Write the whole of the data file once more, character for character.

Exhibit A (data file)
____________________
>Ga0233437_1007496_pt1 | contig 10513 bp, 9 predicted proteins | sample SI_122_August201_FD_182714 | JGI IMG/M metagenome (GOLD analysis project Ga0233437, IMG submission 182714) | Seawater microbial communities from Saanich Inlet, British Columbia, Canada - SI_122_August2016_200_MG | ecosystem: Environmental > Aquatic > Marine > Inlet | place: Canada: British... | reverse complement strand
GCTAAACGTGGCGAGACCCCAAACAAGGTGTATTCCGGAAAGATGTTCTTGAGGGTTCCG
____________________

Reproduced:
>Ga0233437_1007496_pt1 | contig 10513 bp, 9 predicted proteins | sample SI_122_August201_FD_182714 | JGI IMG/M metagenome (GOLD analysis project Ga0233437, IMG submission 182714) | Seawater microbial communities from Saanich Inlet, British Columbia, Canada - SI_122_August2016_200_MG | ecosystem: Environmental > Aquatic > Marine > Inlet | place: Canada: British... | reverse complement strand
GCTAAACGTGGCGAGACCCCAAACAAGGTGTATTCCGGAAAGATGTTCTTGAGGGTTCCG